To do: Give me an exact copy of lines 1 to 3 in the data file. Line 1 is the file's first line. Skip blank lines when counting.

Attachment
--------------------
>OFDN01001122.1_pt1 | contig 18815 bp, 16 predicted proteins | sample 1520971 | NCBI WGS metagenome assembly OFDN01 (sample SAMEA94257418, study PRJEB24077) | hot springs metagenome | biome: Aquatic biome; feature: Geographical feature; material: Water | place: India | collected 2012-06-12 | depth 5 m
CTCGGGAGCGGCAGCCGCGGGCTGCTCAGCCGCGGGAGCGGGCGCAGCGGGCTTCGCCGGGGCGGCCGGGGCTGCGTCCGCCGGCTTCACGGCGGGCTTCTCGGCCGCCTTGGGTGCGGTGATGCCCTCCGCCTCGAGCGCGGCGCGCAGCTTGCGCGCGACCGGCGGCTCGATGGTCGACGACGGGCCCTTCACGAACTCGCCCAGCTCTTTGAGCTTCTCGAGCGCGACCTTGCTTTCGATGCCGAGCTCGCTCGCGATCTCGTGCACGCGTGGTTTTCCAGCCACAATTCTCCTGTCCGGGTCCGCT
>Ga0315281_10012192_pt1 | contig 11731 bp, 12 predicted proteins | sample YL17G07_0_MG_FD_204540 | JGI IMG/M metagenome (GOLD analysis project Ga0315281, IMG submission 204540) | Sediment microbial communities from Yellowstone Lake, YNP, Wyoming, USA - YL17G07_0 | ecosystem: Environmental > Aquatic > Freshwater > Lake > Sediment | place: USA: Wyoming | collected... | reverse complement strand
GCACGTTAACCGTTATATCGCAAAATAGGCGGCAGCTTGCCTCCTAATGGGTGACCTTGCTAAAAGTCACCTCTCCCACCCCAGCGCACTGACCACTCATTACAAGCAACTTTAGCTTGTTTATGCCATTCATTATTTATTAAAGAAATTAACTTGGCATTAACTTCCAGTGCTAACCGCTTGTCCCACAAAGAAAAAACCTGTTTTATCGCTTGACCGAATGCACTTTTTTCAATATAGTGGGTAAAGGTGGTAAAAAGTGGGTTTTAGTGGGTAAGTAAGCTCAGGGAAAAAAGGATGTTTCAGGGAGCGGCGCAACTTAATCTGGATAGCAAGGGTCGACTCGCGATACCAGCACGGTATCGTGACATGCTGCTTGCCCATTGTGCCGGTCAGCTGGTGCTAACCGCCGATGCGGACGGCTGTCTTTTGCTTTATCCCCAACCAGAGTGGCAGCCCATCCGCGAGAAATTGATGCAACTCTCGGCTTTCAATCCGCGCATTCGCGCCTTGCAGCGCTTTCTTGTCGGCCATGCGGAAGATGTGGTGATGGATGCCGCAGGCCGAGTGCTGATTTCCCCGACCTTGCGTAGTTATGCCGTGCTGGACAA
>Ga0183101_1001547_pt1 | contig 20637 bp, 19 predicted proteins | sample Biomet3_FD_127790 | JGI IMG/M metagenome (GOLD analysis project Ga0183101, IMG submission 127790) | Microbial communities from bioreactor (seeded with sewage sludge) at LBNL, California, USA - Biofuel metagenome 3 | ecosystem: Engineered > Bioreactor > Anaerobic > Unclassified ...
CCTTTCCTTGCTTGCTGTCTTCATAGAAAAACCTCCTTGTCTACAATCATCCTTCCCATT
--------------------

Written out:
>OFDN01001122.1_pt1 | contig 18815 bp, 16 predicted proteins | sample 1520971 | NCBI WGS metagenome assembly OFDN01 (sample SAMEA94257418, study PRJEB24077) | hot springs metagenome | biome: Aquatic biome; feature: Geographical feature; material: Water | place: India | collected 2012-06-12 | depth 5 m
CTCGGGAGCGGCAGCCGCGGGCTGCTCAGCCGCGGGAGCGGGCGCAGCGGGCTTCGCCGGGGCGGCCGGGGCTGCGTCCGCCGGCTTCACGGCGGGCTTCTCGGCCGCCTTGGGTGCGGTGATGCCCTCCGCCTCGAGCGCGGCGCGCAGCTTGCGCGCGACCGGCGGCTCGATGGTCGACGACGGGCCCTTCACGAACTCGCCCAGCTCTTTGAGCTTCTCGAGCGCGACCTTGCTTTCGATGCCGAGCTCGCTCGCGATCTCGTGCACGCGTGGTTTTCCAGCCACAATTCTCCTGTCCGGGTCCGCT
>Ga0315281_10012192_pt1 | contig 11731 bp, 12 predicted proteins | sample YL17G07_0_MG_FD_204540 | JGI IMG/M metagenome (GOLD analysis project Ga0315281, IMG submission 204540) | Sediment microbial communities from Yellowstone Lake, YNP, Wyoming, USA - YL17G07_0 | ecosystem: Environmental > Aquatic > Freshwater > Lake > Sediment | place: USA: Wyoming | collected... | reverse complement strand